In my family, the Christmas season can be a challenge because our family experiences the tensions that come with divorce.  So every year, my siblings and I have to discuss how we will celebrate the holidays with both parents in a way that communicates to both of them that we love them and that both of them are important to us. Divorce is never easy and every person in the family is hurt by it in some way.  But, Christmas is that check for me, am I doing what I pray for?  Am I forgiving others as Christ forgives me? A second resolution for all of us can be to strive to bring peace and the love Christ into relationships that need healing.

Conversion is not a one time event.  In a sense, conversion will always be necessary, and the work of conversion will never be finished in our lives. But if we take the time to intentionally prepare well as John the Baptist encourages us, maybe when Christ arrives this year at Christmas we will come to know more fully just how much Christ’s love changes our lives; both in the healing of our sins and in the reconciliation of broken relationships between family and friends.  As we continue our journey through advent, may this be a time where we reflect on where Christ is calling us to make a change, and therefore make a spiritual resolution. May this Eucharist we receive today, give us the strength and encouragement we need to seek ongoing conversion in our lives.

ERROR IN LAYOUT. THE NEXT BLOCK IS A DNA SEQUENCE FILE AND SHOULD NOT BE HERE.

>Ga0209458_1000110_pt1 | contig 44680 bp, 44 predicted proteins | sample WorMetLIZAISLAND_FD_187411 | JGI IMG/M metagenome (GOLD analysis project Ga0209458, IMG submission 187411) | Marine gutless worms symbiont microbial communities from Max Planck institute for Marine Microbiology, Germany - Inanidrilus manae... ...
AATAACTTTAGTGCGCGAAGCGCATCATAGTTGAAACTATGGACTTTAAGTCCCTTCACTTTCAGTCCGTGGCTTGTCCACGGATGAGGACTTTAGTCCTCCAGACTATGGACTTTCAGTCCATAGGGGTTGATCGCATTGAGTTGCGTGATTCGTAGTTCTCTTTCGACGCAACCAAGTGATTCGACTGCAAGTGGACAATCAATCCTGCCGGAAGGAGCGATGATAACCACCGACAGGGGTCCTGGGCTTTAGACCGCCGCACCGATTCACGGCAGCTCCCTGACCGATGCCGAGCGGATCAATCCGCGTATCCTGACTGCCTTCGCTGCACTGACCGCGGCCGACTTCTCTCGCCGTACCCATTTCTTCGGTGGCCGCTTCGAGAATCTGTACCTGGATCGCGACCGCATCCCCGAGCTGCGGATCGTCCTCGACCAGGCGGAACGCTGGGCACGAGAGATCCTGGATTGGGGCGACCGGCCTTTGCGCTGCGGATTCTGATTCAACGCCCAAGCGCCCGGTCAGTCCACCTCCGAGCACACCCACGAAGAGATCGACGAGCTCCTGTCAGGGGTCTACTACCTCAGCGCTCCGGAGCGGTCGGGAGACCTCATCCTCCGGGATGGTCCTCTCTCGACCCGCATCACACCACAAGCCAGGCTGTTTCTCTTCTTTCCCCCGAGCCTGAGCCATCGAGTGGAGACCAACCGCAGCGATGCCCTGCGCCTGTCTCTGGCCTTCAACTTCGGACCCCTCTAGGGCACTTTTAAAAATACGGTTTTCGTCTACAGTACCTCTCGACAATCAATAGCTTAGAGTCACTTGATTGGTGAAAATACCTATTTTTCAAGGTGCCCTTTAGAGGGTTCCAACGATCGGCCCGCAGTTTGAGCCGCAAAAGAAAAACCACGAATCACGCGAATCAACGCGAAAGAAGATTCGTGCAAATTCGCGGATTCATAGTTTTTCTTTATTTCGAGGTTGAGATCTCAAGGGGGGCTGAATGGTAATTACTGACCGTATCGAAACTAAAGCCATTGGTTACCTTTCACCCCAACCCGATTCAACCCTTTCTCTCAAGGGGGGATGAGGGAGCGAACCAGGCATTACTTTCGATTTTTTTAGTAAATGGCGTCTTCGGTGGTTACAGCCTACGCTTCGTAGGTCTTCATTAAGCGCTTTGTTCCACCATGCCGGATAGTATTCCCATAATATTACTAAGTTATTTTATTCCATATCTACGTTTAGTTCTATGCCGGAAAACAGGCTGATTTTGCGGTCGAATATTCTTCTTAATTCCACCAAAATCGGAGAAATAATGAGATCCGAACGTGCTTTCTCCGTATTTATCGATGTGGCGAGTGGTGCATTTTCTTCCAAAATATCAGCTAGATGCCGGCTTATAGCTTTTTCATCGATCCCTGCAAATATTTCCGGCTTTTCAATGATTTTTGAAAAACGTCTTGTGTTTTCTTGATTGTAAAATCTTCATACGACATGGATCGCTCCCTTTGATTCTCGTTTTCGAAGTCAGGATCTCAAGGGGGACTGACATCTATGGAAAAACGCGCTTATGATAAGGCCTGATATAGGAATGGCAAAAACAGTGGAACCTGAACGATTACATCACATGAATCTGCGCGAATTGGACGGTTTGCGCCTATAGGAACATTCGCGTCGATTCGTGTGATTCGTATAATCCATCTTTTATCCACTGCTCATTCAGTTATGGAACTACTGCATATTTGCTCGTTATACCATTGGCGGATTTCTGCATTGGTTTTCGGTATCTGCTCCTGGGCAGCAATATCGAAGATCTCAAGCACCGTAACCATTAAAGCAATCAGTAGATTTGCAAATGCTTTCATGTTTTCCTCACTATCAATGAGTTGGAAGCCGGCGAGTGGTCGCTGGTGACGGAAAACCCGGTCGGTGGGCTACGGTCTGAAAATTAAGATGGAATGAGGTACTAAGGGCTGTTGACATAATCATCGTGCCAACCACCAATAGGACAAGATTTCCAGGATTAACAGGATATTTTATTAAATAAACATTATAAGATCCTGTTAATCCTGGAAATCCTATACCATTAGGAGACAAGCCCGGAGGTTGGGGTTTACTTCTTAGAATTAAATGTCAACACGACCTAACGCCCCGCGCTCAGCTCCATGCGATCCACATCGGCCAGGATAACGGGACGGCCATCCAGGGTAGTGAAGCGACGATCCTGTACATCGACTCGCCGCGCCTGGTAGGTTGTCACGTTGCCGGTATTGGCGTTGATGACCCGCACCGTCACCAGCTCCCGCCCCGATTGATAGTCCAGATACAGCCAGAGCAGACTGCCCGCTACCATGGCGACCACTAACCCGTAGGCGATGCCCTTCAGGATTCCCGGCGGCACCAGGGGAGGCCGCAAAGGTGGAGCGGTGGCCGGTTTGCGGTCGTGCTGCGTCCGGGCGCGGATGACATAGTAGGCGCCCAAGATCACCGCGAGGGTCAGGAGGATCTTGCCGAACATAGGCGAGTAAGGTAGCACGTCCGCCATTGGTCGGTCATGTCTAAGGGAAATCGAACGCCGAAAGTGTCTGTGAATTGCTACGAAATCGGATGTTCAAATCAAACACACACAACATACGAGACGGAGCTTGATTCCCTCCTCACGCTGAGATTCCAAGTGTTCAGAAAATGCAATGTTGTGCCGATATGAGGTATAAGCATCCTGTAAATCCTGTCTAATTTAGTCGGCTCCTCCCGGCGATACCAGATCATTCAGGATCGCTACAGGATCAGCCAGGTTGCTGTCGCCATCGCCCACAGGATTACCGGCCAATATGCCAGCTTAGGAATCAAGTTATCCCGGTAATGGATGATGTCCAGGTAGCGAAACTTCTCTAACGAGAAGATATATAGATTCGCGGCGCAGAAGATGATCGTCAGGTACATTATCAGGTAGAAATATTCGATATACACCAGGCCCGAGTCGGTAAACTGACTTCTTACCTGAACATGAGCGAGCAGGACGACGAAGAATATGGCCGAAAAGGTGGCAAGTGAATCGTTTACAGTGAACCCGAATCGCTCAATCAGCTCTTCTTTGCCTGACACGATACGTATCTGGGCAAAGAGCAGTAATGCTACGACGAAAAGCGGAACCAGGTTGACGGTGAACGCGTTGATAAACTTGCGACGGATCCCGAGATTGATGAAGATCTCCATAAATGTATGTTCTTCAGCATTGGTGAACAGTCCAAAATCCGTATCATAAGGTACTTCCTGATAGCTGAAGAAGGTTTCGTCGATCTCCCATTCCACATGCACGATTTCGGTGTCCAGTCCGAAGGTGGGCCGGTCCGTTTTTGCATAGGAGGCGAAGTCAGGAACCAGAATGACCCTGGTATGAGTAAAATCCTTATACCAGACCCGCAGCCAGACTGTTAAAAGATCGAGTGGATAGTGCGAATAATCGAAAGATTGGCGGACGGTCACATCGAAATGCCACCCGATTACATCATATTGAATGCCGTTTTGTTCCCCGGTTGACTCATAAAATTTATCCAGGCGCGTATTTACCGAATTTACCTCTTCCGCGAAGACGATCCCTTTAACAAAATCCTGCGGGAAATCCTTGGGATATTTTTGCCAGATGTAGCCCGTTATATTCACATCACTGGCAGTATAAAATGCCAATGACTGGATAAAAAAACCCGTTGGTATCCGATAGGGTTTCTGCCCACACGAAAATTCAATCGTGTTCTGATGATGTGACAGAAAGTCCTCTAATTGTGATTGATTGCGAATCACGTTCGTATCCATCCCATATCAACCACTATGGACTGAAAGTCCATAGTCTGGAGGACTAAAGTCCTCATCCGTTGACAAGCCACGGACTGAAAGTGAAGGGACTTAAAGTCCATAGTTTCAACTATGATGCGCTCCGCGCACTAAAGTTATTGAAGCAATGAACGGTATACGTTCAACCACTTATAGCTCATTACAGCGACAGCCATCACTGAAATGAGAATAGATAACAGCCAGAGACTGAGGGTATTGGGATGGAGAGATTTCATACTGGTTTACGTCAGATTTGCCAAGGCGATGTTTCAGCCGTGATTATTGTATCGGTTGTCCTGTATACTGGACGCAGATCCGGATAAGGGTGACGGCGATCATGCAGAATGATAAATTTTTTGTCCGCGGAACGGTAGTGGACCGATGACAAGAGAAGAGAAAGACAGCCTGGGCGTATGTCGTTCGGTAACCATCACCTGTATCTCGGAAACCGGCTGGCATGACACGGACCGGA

Pax,

SJD